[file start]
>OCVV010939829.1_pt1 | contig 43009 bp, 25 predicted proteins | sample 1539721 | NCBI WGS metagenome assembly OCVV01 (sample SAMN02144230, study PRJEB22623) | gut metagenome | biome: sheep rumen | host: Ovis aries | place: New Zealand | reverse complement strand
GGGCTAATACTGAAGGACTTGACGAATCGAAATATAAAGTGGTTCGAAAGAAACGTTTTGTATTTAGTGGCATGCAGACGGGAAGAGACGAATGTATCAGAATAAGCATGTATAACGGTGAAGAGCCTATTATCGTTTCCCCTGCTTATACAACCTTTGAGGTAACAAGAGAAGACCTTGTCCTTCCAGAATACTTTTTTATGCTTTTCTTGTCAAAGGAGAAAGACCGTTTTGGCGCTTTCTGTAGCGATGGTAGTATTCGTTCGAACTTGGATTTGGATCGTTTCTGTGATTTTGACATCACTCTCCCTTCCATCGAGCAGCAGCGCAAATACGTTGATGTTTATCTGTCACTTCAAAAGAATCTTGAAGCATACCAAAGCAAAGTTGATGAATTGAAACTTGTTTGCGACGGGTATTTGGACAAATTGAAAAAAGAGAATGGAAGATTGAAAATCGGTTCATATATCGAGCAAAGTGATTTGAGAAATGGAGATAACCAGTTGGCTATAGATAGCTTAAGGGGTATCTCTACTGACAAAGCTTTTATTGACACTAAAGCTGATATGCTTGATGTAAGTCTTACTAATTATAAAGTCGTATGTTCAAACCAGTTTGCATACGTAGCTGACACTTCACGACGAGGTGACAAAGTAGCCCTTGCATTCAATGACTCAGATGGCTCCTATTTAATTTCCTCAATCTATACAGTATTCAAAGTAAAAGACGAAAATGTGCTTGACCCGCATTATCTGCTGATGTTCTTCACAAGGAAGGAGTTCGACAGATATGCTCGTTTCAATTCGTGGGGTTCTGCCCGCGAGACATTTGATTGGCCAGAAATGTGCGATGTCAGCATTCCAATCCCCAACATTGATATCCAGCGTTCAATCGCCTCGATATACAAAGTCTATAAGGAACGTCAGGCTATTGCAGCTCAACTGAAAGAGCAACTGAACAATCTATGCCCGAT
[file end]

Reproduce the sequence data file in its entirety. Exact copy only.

>OCVV010939829.1_pt1 | contig 43009 bp, 25 predicted proteins | sample 1539721 | NCBI WGS metagenome assembly OCVV01 (sample SAMN02144230, study PRJEB22623) | gut metagenome | biome: sheep rumen | host: Ovis aries | place: New Zealand | reverse complement strand
GGGCTAATACTGAAGGACTTGACGAATCGAAATATAAAGTGGTTCGAAAGAAACGTTTTGTATTTAGTGGCATGCAGACGGGAAGAGACGAATGTATCAGAATAAGCATGTATAACGGTGAAGAGCCTATTATCGTTTCCCCTGCTTATACAACCTTTGAGGTAACAAGAGAAGACCTTGTCCTTCCAGAATACTTTTTTATGCTTTTCTTGTCAAAGGAGAAAGACCGTTTTGGCGCTTTCTGTAGCGATGGTAGTATTCGTTCGAACTTGGATTTGGATCGTTTCTGTGATTTTGACATCACTCTCCCTTCCATCGAGCAGCAGCGCAAATACGTTGATGTTTATCTGTCACTTCAAAAGAATCTTGAAGCATACCAAAGCAAAGTTGATGAATTGAAACTTGTTTGCGACGGGTATTTGGACAAATTGAAAAAAGAGAATGGAAGATTGAAAATCGGTTCATATATCGAGCAAAGTGATTTGAGAAATGGAGATAACCAGTTGGCTATAGATAGCTTAAGGGGTATCTCTACTGACAAAGCTTTTATTGACACTAAAGCTGATATGCTTGATGTAAGTCTTACTAATTATAAAGTCGTATGTTCAAACCAGTTTGCATACGTAGCTGACACTTCACGACGAGGTGACAAAGTAGCCCTTGCATTCAATGACTCAGATGGCTCCTATTTAATTTCCTCAATCTATACAGTATTCAAAGTAAAAGACGAAAATGTGCTTGACCCGCATTATCTGCTGATGTTCTTCACAAGGAAGGAGTTCGACAGATATGCTCGTTTCAATTCGTGGGGTTCTGCCCGCGAGACATTTGATTGGCCAGAAATGTGCGATGTCAGCATTCCAATCCCCAACATTGATATCCAGCGTTCAATCGCCTCGATATACAAAGTCTATAAGGAACGTCAGGCTATTGCAGCTCAACTGAAAGAGCAACTGAACAATCTATGCCCGAT